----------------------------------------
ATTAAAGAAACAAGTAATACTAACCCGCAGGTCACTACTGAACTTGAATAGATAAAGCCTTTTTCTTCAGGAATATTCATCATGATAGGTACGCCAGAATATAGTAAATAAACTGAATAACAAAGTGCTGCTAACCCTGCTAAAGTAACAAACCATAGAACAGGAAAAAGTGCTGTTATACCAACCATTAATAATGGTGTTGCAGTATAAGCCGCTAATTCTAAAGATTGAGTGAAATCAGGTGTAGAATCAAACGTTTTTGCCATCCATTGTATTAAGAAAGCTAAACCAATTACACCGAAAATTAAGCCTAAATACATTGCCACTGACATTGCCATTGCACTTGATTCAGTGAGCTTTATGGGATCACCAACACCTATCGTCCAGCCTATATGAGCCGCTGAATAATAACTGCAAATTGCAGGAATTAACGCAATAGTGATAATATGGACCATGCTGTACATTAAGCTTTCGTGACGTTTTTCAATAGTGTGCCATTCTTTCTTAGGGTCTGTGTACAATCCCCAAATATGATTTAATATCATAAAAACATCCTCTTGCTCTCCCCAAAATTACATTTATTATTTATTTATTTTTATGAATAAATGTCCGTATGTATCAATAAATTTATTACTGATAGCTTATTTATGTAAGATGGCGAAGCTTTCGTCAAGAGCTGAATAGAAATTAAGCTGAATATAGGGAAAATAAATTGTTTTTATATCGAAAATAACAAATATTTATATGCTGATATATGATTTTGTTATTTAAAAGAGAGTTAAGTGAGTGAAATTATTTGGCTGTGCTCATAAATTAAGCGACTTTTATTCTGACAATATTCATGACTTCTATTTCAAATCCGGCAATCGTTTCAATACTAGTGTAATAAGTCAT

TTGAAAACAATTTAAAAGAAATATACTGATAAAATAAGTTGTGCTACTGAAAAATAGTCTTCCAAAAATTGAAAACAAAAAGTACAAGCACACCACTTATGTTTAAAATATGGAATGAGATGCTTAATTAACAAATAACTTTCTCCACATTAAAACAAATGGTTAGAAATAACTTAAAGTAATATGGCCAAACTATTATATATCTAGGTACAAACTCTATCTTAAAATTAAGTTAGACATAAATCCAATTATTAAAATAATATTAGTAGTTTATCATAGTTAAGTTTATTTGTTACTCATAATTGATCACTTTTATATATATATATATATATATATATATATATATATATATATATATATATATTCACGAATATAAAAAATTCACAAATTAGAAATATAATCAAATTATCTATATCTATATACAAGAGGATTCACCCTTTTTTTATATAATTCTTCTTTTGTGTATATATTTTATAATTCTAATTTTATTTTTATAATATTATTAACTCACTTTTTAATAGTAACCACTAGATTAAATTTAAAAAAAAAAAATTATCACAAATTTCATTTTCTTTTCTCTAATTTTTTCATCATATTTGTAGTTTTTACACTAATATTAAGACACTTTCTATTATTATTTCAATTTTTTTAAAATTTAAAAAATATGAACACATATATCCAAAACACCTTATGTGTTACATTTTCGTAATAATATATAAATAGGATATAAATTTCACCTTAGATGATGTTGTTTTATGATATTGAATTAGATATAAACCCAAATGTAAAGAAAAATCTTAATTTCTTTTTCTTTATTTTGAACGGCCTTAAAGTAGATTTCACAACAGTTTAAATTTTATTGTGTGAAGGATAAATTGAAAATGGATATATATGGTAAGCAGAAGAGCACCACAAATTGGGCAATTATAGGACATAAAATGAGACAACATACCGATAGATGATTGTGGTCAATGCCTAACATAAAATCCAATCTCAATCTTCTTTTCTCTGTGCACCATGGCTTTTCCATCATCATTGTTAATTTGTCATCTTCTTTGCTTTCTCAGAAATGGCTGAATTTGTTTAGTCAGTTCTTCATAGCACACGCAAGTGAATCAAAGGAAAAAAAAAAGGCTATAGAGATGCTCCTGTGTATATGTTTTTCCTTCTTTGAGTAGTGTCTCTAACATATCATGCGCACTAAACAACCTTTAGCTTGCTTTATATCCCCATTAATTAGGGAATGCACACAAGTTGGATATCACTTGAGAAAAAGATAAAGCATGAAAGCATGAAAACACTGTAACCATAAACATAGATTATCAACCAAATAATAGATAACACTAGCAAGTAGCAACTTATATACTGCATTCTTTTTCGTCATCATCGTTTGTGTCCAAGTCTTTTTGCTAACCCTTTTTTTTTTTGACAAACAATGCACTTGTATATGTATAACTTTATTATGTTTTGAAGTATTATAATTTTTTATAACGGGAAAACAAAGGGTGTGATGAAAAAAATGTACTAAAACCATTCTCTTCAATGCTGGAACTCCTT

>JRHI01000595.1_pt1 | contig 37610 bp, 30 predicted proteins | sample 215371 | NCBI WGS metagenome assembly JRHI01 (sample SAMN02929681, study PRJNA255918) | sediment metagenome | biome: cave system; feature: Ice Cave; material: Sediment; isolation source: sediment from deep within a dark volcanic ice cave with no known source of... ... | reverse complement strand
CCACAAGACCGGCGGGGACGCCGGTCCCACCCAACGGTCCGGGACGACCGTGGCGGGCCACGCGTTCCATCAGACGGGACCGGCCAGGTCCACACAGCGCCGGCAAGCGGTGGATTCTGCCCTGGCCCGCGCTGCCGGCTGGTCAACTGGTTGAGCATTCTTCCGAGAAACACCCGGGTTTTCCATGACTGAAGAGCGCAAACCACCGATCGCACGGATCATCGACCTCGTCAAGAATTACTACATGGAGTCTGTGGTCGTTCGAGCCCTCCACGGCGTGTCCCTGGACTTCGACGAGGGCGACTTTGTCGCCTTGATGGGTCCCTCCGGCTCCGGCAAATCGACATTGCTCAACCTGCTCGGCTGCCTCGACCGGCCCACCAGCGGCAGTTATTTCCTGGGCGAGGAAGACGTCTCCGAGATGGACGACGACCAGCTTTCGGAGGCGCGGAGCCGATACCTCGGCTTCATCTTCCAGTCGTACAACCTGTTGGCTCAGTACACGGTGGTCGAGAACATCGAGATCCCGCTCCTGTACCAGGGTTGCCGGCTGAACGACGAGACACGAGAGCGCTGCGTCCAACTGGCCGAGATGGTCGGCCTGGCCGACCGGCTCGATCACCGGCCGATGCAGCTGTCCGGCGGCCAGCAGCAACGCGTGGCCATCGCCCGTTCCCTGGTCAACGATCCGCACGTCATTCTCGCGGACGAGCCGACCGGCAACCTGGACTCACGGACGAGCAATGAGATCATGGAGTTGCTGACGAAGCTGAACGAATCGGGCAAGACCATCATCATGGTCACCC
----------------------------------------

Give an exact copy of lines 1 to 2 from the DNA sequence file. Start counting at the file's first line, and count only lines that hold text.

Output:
ATTAAAGAAACAAGTAATACTAACCCGCAGGTCACTACTGAACTTGAATAGATAAAGCCTTTTTCTTCAGGAATATTCATCATGATAGGTACGCCAGAATATAGTAAATAAACTGAATAACAAAGTGCTGCTAACCCTGCTAAAGTAACAAACCATAGAACAGGAAAAAGTGCTGTTATACCAACCATTAATAATGGTGTTGCAGTATAAGCCGCTAATTCTAAAGATTGAGTGAAATCAGGTGTAGAATCAAACGTTTTTGCCATCCATTGTATTAAGAAAGCTAAACCAATTACACCGAAAATTAAGCCTAAATACATTGCCACTGACATTGCCATTGCACTTGATTCAGTGAGCTTTATGGGATCACCAACACCTATCGTCCAGCCTATATGAGCCGCTGAATAATAACTGCAAATTGCAGGAATTAACGCAATAGTGATAATATGGACCATGCTGTACATTAAGCTTTCGTGACGTTTTTCAATAGTGTGCCATTCTTTCTTAGGGTCTGTGTACAATCCCCAAATATGATTTAATATCATAAAAACATCCTCTTGCTCTCCCCAAAATTACATTTATTATTTATTTATTTTTATGAATAAATGTCCGTATGTATCAATAAATTTATTACTGATAGCTTATTTATGTAAGATGGCGAAGCTTTCGTCAAGAGCTGAATAGAAATTAAGCTGAATATAGGGAAAATAAATTGTTTTTATATCGAAAATAACAAATATTTATATGCTGATATATGATTTTGTTATTTAAAAGAGAGTTAAGTGAGTGAAATTATTTGGCTGTGCTCATAAATTAAGCGACTTTTATTCTGACAATATTCATGACTTCTATTTCAAATCCGGCAATCGTTTCAATACTAGTGTAATAAGTCAT

TTGAAAACAATTTAAAAGAAATATACTGATAAAATAAGTTGTGCTACTGAAAAATAGTCTTCCAAAAATTGAAAACAAAAAGTACAAGCACACCACTTATGTTTAAAATATGGAATGAGATGCTTAATTAACAAATAACTTTCTCCACATTAAAACAAATGGTTAGAAATAACTTAAAGTAATATGGCCAAACTATTATATATCTAGGTACAAACTCTATCTTAAAATTAAGTTAGACATAAATCCAATTATTAAAATAATATTAGTAGTTTATCATAGTTAAGTTTATTTGTTACTCATAATTGATCACTTTTATATATATATATATATATATATATATATATATATATATATATATATATATTCACGAATATAAAAAATTCACAAATTAGAAATATAATCAAATTATCTATATCTATATACAAGAGGATTCACCCTTTTTTTATATAATTCTTCTTTTGTGTATATATTTTATAATTCTAATTTTATTTTTATAATATTATTAACTCACTTTTTAATAGTAACCACTAGATTAAATTTAAAAAAAAAAAATTATCACAAATTTCATTTTCTTTTCTCTAATTTTTTCATCATATTTGTAGTTTTTACACTAATATTAAGACACTTTCTATTATTATTTCAATTTTTTTAAAATTTAAAAAATATGAACACATATATCCAAAACACCTTATGTGTTACATTTTCGTAATAATATATAAATAGGATATAAATTTCACCTTAGATGATGTTGTTTTATGATATTGAATTAGATATAAACCCAAATGTAAAGAAAAATCTTAATTTCTTTTTCTTTATTTTGAACGGCCTTAAAGTAGATTTCACAACAGTTTAAATTTTATTGTGTGAAGGATAAATTGAAAATGGATATATATGGTAAGCAGAAGAGCACCACAAATTGGGCAATTATAGGACATAAAATGAGACAACATACCGATAGATGATTGTGGTCAATGCCTAACATAAAATCCAATCTCAATCTTCTTTTCTCTGTGCACCATGGCTTTTCCATCATCATTGTTAATTTGTCATCTTCTTTGCTTTCTCAGAAATGGCTGAATTTGTTTAGTCAGTTCTTCATAGCACACGCAAGTGAATCAAAGGAAAAAAAAAAGGCTATAGAGATGCTCCTGTGTATATGTTTTTCCTTCTTTGAGTAGTGTCTCTAACATATCATGCGCACTAAACAACCTTTAGCTTGCTTTATATCCCCATTAATTAGGGAATGCACACAAGTTGGATATCACTTGAGAAAAAGATAAAGCATGAAAGCATGAAAACACTGTAACCATAAACATAGATTATCAACCAAATAATAGATAACACTAGCAAGTAGCAACTTATATACTGCATTCTTTTTCGTCATCATCGTTTGTGTCCAAGTCTTTTTGCTAACCCTTTTTTTTTTTGACAAACAATGCACTTGTATATGTATAACTTTATTATGTTTTGAAGTATTATAATTTTTTATAACGGGAAAACAAAGGGTGTGATGAAAAAAATGTACTAAAACCATTCTCTTCAATGCTGGAACTCCTT